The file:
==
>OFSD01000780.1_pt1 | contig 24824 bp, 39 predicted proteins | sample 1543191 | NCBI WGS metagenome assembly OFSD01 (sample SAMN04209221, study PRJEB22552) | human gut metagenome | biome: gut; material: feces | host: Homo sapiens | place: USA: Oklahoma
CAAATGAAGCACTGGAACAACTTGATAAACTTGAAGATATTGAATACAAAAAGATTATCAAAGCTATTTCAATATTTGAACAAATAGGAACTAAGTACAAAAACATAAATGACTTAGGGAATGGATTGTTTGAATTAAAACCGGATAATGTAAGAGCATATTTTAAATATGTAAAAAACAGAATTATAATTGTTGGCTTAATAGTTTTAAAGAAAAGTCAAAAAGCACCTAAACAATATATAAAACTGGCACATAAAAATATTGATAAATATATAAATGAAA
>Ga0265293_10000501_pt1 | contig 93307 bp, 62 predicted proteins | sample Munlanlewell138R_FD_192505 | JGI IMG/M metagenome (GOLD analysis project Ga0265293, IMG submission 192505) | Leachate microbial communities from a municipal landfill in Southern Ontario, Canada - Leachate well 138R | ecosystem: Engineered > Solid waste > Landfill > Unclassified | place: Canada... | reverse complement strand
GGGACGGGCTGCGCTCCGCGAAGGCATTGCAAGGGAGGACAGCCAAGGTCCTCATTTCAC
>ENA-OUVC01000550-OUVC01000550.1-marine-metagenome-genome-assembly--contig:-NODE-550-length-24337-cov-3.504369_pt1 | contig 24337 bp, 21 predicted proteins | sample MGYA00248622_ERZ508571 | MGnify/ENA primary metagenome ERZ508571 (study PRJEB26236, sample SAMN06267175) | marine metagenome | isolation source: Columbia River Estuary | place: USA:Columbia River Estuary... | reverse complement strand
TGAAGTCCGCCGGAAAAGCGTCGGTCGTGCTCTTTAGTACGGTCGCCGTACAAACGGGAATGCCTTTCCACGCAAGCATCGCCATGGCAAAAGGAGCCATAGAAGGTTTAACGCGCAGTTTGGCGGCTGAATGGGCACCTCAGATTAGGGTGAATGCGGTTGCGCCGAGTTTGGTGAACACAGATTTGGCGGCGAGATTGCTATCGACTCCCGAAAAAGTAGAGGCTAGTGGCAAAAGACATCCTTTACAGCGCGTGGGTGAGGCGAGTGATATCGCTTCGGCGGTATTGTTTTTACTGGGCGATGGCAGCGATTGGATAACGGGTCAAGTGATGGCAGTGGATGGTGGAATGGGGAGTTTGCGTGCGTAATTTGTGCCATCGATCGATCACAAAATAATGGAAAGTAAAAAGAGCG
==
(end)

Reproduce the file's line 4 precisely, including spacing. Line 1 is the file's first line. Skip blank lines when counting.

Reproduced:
GGGACGGGCTGCGCTCCGCGAAGGCATTGCAAGGGAGGACAGCCAAGGTCCTCATTTCAC